Note

If multiple ports on a switch have the same fastest total path costs to the root bridge, STP considers other BPDU fields. STP looks first at the bridge IDs in the received BPDUs (the bridge IDs of the next switch in the path to the root bridge); the port that received the BPDU with the lowest bridge ID becomes the root port. If these bridge IDs are also equal, the port ID breaks the tie; the port with the lower port ID becomes the root port. The port ID field includes a port priority and a port index, which is the port number. Thus, if the port priorities are the same (for example, if they are left at their default value), the lower port number becomes the root port.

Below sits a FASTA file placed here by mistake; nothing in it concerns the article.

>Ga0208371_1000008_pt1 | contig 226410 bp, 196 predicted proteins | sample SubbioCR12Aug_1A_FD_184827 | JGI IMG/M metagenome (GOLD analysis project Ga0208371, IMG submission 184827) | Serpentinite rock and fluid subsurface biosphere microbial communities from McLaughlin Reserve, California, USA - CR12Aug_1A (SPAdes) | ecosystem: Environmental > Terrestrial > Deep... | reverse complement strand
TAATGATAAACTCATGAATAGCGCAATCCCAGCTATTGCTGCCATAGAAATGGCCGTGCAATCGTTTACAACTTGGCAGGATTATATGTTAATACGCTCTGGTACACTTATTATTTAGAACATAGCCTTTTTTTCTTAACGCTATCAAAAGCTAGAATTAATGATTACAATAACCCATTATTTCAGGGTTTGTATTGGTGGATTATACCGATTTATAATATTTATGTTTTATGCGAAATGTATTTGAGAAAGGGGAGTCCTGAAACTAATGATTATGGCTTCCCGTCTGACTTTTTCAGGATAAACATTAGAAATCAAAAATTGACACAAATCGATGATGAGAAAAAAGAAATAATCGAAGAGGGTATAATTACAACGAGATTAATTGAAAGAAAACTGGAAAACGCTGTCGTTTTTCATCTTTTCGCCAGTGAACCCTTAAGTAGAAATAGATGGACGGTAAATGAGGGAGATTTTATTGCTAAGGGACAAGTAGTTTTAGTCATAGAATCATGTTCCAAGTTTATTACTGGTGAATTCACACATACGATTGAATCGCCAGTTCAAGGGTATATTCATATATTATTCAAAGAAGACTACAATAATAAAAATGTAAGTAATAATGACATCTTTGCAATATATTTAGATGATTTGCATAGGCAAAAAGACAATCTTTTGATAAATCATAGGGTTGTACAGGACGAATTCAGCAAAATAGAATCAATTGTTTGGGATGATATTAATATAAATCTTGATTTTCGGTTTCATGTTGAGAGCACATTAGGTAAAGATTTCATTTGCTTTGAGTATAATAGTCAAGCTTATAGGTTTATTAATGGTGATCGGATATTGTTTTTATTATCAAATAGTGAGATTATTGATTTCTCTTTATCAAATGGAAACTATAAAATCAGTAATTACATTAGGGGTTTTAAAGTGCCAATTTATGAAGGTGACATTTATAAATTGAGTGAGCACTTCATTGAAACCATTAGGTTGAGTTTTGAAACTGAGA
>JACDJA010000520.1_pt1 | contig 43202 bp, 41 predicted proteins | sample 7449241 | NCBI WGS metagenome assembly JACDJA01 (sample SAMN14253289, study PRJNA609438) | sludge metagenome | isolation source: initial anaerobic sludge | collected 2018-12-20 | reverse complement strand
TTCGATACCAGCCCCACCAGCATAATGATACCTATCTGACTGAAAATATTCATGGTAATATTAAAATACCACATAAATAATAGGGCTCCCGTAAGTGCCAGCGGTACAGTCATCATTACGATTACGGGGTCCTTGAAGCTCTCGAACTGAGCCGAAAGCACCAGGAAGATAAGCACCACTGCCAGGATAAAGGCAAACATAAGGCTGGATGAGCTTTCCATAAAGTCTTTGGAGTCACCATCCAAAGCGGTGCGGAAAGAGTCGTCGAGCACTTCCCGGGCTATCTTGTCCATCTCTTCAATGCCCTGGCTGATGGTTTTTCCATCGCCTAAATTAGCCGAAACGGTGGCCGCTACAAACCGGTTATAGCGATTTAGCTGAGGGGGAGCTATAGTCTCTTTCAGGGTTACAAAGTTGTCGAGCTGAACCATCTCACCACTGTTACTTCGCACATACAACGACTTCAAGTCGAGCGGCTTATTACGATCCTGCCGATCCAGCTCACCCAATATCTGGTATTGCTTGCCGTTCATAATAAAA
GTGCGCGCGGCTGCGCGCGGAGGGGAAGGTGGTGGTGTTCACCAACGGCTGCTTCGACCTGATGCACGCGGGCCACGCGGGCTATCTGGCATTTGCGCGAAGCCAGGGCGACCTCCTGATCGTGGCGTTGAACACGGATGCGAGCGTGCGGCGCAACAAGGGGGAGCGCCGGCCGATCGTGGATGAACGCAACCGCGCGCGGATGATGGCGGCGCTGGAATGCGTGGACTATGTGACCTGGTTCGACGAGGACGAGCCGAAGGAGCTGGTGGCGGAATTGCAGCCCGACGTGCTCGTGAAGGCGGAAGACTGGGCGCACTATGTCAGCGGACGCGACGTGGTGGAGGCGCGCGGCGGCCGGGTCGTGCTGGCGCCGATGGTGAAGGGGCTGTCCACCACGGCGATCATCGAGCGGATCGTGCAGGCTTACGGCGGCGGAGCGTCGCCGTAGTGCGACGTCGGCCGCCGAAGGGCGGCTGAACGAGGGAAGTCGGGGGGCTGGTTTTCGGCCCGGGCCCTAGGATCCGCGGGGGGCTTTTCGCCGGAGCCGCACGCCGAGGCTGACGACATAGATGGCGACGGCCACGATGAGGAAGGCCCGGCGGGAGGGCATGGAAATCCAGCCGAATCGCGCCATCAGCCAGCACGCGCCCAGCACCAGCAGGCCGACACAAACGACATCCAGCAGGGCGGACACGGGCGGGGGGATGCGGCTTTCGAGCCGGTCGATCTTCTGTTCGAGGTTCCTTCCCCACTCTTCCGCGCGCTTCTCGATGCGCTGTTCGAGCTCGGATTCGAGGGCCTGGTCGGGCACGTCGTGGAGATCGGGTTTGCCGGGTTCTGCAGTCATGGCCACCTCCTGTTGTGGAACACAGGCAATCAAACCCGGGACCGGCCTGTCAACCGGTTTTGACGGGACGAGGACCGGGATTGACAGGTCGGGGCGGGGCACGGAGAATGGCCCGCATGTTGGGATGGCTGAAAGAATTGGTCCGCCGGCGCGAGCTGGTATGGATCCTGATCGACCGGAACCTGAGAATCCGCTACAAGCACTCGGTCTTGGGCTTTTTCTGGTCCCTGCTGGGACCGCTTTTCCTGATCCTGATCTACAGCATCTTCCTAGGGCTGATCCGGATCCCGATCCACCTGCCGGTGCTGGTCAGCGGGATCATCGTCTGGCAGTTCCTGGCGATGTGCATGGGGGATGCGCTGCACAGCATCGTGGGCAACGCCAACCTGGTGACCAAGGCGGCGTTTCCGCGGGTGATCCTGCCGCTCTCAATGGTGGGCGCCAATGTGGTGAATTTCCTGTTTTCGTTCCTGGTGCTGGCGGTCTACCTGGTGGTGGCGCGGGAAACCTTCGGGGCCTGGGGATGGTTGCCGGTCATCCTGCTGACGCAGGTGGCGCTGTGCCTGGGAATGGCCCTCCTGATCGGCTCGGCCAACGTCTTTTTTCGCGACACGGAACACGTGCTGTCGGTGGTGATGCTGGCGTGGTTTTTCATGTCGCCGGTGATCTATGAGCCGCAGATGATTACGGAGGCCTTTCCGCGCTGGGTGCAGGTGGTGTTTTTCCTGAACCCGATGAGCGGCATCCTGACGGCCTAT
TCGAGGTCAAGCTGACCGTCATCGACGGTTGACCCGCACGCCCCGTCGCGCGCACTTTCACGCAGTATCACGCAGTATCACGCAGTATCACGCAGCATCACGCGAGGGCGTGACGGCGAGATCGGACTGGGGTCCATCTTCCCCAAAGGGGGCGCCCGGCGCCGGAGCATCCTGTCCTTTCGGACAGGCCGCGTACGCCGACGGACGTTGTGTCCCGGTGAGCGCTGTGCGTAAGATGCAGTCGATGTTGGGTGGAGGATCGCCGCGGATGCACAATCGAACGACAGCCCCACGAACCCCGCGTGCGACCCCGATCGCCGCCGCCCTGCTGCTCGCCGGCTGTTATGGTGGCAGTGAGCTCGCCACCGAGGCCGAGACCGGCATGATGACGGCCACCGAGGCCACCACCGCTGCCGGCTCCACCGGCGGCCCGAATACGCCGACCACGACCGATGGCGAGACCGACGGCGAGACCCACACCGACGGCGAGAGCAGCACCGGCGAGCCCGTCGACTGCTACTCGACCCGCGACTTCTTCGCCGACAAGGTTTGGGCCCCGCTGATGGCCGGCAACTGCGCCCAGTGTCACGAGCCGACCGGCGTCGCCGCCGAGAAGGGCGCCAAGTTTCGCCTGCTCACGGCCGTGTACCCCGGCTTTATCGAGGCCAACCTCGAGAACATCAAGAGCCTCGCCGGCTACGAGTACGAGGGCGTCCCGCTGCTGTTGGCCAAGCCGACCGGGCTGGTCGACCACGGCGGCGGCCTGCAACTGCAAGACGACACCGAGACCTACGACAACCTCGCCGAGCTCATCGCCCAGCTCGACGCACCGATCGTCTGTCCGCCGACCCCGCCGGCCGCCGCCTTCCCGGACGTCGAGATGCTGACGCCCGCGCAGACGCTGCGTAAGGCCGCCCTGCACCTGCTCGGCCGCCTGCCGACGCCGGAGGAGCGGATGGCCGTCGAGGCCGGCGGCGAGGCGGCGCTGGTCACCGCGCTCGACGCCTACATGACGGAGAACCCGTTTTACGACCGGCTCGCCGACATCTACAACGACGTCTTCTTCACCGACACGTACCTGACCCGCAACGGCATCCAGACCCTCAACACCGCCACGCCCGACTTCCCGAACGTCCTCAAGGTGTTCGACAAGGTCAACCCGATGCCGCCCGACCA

Each LAN segment must have one designated port. It is on the switch that has the lowest cost to the root bridge (or if the costs are equal, the port on the switch with the lowest bridge ID is chosen), and it is in the forwarding state. In Figure 24, the root bridge has designated ports on both segments, so no more are required.

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